The 2,400 km (1,500-mile) pipeline, which Russian state-controlled gas producer Gazprom says will be fully operational by 2018, would be able to supply almost 15% of Europe's annual gas demand, pumping Russian gas through the Black Sea into southeastern Europe.
It would bypass Ukraine, with whom Russia has had several gas transit disputes in the past years.
The project has been frequently put into doubt over legal conflicts with the European Union and its economic viability.
But South Stream made a big step forward on Wednesday after Europipe, OMK and Severstal secured the contracts to supply a first subsea section of the pipeline.
Germany's Europipe will supply half of the pipes, Russia's OMK will deliver another 35%, and Severstal's Izhora Pipe Mill in Russia will provide the remaining 15%.
The contracts announced on Wednesday are for the first of four parts of the subsea section of South Stream.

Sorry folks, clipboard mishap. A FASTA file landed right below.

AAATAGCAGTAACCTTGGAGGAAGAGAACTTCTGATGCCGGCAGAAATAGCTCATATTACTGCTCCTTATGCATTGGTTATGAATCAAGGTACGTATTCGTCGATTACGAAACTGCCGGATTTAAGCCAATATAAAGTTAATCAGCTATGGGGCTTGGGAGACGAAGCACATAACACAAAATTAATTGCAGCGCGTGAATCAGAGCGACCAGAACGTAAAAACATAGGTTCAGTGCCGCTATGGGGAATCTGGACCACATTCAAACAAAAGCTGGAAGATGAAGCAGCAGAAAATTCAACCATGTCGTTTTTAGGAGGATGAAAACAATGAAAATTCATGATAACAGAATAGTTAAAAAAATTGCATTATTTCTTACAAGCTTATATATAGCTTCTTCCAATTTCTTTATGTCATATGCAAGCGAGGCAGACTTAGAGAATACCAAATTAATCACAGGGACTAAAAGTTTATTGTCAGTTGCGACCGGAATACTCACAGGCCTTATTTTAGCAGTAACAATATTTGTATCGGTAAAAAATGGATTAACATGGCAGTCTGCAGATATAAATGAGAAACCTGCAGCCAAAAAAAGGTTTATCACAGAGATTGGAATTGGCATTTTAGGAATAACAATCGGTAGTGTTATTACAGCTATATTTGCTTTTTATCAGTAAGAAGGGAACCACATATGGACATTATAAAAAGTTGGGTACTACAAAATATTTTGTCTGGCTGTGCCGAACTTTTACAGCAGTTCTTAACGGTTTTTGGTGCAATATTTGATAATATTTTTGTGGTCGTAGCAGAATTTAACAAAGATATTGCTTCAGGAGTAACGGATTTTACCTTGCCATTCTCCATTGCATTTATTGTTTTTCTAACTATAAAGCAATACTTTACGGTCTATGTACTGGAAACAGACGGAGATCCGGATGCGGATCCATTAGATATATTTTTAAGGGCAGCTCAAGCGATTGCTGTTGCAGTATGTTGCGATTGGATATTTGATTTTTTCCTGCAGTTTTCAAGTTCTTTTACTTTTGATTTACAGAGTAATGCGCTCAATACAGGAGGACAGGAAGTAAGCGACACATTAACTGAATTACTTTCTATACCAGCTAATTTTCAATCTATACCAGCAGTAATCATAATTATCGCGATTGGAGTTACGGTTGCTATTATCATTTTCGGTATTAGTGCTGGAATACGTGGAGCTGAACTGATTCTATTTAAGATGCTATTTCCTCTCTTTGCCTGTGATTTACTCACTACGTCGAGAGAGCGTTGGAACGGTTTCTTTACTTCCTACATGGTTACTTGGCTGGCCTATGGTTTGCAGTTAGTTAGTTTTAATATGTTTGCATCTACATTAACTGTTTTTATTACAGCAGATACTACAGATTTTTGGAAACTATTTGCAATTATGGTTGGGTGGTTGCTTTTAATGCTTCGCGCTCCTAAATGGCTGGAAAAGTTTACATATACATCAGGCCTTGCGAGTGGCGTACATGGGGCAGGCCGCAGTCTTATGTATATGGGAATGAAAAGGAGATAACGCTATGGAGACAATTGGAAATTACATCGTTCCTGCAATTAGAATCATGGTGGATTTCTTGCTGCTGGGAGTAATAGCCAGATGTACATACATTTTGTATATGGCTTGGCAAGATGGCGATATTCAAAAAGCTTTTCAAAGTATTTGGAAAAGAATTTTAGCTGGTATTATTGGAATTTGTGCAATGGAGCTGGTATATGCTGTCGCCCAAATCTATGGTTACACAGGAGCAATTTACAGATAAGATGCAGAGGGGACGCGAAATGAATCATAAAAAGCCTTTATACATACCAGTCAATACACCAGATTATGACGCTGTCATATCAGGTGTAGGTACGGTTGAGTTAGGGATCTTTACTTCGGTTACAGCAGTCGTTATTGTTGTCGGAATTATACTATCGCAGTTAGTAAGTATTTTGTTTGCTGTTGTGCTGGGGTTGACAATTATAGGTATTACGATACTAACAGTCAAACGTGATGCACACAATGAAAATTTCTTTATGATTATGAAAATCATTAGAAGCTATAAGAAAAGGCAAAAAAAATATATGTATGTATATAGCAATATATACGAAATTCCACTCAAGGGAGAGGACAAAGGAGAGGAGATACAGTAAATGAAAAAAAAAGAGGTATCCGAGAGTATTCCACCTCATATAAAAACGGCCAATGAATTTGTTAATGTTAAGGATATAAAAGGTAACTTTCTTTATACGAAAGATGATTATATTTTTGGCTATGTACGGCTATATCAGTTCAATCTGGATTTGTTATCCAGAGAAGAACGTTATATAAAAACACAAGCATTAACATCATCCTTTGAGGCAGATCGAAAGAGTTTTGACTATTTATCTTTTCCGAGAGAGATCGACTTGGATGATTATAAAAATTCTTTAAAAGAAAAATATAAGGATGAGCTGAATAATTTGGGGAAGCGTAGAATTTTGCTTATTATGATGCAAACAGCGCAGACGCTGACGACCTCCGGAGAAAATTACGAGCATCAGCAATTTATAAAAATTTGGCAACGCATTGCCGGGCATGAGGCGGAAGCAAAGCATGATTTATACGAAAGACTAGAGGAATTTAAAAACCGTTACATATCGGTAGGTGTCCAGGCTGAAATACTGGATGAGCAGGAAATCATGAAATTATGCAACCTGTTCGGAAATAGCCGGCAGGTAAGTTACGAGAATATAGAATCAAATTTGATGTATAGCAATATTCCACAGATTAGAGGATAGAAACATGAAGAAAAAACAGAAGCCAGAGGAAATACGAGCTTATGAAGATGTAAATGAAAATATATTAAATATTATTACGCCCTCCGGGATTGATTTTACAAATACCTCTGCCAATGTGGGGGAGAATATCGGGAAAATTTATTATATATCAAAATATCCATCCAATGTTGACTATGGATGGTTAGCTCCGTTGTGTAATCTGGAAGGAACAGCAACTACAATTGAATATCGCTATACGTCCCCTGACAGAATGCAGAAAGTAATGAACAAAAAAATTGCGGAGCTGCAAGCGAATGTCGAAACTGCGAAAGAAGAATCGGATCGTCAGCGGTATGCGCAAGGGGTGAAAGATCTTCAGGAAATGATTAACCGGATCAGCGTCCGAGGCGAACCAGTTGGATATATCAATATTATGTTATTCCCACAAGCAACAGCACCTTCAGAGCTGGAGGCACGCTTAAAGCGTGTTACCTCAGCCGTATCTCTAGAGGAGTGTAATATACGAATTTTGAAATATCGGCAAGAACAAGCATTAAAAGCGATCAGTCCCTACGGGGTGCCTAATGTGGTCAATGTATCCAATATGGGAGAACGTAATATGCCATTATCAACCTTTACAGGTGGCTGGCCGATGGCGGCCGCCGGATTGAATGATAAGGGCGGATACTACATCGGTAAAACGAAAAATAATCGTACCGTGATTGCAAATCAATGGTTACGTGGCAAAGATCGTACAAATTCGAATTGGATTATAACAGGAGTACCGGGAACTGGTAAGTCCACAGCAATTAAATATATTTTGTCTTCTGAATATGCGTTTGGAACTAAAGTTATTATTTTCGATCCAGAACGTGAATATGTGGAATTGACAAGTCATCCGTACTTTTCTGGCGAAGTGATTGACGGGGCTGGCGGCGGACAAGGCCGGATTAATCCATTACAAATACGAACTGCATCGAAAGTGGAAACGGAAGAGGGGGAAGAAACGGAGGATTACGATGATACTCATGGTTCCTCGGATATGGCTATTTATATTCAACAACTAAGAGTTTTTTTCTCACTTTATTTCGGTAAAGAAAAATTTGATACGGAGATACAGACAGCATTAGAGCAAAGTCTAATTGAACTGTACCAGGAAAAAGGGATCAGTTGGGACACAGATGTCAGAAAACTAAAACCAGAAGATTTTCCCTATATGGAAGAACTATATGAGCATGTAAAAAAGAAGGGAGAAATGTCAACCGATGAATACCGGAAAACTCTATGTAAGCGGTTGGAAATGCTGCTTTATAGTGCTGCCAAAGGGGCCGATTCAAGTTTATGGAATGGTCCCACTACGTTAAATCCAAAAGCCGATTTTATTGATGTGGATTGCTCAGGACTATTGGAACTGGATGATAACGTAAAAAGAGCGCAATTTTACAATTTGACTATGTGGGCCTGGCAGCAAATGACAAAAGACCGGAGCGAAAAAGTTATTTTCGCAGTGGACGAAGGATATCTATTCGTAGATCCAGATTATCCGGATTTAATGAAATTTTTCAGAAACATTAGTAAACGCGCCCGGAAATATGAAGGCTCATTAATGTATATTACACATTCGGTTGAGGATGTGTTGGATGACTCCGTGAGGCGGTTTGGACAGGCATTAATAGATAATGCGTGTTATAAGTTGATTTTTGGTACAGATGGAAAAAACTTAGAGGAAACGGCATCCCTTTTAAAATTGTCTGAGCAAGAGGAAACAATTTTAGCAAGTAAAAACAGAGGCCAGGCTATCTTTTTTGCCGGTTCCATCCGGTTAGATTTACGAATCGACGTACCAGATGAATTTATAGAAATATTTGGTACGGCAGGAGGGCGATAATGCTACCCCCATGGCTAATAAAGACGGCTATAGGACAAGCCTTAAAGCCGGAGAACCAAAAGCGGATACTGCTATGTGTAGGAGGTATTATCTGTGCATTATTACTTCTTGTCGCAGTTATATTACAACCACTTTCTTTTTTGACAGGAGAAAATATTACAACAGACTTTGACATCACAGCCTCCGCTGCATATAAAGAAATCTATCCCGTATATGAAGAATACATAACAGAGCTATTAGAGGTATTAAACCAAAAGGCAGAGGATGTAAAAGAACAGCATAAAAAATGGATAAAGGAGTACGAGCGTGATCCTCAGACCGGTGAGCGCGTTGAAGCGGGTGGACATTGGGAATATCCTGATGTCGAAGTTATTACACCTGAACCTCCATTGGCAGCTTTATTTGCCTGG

"The pipeline delivery is planned to begin in the summer and to last until mid-2015," Gregoire Richez, commercial director of South Stream Transport, told Reuters, adding the tender for pipeline supply for the next stage was under way.
Construction of the entire subsea stretch is expected to cost around €17 billion. Richez did not say when the tender for the next stage would take place.
The project, seen as Russia's response to EU attempts to find alternative gas supplies, will transport 63 billion cubic metres of gas per year through the Black Sea, Bulgaria, Serbia, Hungary and Slovenia into Italy.
The pipeline will be ready to pump 15.75 billion cubic metres of gas to Bulgaria by the end of 2015. The contracts cover production of over 75,000, 12-metre steel pipe sections for the first undersea section.
The shareholders in South Stream are Gazprom, France's EDF, Germany's Wintershall, and Italy's Eni .